The majority of literature on wars understandably focuses on the horrific aspects of war, such as death, destruction, displacement, and trauma. In this article, however, I want to highlight that life in war is not only brutal and disastrous but also is in some respects deeply joyful and at times even fun. This requires that we portray the horrific experiences of death and destruction but that we also ask: What kind of life emerges in these injured landscapes? Guided by this question, I argue that we cannot understand what war looks like and feels like if we do not understand the relationship between humans and other than humans. More specifically, I show how during the Bosnian War, in the devastated city of ruins, Bihać, shared experiences of joy, fun, and togetherness (communitas) materialized between the town's people and the Una River. Swimming in the river together provided the people of Bihać with an opportunity to create moments of play and laughter between life and death. As people in Bihać explained, these were moment-by-moment living situations, where generations blended and where divisions, superiority, and pride were broken down, however temporarily, and new undifferentiated bonds among people were created—communitas.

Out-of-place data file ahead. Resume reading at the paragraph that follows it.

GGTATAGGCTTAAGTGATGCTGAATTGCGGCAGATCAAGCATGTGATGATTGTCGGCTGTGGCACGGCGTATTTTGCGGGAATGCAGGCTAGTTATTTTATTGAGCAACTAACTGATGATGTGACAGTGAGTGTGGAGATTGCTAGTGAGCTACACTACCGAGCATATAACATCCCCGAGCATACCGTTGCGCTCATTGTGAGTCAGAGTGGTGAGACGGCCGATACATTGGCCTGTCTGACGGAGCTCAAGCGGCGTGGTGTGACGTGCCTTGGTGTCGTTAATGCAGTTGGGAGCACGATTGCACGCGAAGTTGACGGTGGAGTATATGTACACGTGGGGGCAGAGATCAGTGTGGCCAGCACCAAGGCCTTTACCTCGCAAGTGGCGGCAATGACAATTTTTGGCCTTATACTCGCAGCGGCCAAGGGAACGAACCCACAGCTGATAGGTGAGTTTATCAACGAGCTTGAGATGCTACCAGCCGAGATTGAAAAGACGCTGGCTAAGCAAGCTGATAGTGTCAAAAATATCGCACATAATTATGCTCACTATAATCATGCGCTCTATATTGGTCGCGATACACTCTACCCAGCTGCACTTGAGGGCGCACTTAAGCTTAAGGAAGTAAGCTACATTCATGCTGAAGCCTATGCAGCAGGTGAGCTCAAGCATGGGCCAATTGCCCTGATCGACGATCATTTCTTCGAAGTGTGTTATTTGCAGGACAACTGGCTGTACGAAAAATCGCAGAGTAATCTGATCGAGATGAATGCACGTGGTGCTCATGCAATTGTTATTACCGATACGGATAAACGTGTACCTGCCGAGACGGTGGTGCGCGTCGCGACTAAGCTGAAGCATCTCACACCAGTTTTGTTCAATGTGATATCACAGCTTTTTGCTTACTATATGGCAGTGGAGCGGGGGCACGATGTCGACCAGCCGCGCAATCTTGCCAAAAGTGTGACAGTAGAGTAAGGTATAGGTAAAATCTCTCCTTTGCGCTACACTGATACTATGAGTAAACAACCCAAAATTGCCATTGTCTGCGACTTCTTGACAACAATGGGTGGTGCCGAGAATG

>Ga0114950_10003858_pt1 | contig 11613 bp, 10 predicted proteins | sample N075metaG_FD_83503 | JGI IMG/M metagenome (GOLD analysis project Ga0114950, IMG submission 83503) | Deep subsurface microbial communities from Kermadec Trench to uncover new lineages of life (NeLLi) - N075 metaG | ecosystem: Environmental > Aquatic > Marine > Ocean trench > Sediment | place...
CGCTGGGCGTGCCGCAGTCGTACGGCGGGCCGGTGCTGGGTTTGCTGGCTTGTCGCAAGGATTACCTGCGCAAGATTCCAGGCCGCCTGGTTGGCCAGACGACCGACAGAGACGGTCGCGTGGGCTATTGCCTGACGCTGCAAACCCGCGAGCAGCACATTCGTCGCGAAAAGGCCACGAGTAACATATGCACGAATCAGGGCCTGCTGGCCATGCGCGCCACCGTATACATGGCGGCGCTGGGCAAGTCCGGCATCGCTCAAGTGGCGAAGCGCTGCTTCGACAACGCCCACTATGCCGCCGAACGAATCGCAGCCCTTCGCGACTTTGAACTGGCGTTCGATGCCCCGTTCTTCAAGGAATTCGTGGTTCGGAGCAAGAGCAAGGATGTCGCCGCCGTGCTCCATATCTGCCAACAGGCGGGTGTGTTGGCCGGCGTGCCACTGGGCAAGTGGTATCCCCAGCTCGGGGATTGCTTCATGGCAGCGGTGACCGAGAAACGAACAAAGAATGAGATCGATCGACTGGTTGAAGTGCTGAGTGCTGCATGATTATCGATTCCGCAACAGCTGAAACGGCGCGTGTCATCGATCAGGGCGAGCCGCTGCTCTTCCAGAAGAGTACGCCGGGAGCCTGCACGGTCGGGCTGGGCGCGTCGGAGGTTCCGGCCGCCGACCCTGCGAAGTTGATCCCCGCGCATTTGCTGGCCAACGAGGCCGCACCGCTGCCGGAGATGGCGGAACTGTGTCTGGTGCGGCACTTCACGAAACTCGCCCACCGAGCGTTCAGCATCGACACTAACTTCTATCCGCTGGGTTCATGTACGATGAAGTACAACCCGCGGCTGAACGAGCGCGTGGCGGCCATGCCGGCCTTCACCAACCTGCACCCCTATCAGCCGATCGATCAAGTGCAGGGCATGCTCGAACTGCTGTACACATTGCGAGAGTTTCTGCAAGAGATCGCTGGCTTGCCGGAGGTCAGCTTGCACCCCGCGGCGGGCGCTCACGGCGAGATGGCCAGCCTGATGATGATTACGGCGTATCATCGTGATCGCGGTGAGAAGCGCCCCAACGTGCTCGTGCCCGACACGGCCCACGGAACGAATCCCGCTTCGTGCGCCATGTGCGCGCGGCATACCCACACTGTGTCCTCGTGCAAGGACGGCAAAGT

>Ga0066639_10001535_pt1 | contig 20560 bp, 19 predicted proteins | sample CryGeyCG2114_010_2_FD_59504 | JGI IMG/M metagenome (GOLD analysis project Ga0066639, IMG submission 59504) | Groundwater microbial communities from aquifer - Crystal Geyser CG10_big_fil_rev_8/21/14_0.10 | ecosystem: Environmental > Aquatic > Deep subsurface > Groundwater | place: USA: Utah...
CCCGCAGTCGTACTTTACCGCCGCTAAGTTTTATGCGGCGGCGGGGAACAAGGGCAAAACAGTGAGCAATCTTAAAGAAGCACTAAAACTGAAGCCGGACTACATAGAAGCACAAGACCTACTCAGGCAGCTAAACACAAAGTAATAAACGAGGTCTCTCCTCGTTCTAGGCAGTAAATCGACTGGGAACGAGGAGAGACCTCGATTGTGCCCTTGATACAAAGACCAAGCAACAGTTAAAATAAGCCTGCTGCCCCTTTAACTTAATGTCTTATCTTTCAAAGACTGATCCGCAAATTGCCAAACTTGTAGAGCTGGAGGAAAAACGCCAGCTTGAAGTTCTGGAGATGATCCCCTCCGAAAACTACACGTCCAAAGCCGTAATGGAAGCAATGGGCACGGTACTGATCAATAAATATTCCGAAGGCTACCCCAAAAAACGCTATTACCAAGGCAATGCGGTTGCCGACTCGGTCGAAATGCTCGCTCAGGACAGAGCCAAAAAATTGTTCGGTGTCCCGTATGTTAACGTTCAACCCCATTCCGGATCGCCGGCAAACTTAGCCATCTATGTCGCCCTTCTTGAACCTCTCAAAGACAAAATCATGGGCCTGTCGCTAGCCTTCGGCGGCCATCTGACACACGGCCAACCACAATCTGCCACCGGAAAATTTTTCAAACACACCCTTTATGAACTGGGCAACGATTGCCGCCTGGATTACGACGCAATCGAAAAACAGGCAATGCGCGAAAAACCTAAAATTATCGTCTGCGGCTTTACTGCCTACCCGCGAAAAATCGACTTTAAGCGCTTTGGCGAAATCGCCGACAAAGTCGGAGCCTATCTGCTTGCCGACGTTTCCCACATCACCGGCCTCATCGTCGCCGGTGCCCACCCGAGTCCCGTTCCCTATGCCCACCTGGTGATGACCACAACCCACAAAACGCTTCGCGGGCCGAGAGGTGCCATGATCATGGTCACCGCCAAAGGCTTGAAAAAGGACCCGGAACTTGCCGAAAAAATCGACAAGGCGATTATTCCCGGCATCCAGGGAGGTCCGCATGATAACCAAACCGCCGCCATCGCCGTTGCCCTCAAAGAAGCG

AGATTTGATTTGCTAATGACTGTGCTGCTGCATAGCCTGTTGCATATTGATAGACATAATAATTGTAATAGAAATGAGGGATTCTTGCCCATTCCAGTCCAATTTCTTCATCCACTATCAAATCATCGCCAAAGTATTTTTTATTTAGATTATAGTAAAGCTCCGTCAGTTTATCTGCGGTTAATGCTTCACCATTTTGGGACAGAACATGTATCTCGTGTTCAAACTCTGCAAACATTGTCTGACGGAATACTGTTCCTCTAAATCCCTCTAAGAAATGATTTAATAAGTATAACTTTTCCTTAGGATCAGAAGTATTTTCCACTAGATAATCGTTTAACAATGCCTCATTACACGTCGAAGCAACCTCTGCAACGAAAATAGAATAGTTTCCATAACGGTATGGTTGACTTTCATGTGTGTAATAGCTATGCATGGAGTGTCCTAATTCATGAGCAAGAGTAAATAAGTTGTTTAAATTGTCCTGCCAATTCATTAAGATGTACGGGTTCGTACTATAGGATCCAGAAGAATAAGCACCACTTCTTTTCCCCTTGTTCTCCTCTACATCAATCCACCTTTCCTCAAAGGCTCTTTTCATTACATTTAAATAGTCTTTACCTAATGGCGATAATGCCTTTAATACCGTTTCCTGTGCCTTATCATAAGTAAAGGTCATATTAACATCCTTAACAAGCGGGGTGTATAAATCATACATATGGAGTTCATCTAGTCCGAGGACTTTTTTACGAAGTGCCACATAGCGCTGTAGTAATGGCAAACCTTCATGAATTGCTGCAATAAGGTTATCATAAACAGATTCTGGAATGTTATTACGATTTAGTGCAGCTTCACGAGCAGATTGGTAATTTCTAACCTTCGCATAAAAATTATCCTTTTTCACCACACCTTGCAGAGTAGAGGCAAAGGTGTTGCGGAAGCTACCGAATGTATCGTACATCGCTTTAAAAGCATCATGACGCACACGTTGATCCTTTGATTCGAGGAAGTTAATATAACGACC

- Bosnia and Herzegovina
- other than humans
ASJC Scopus subject areas
- Arts and Humanities (miscellaneous)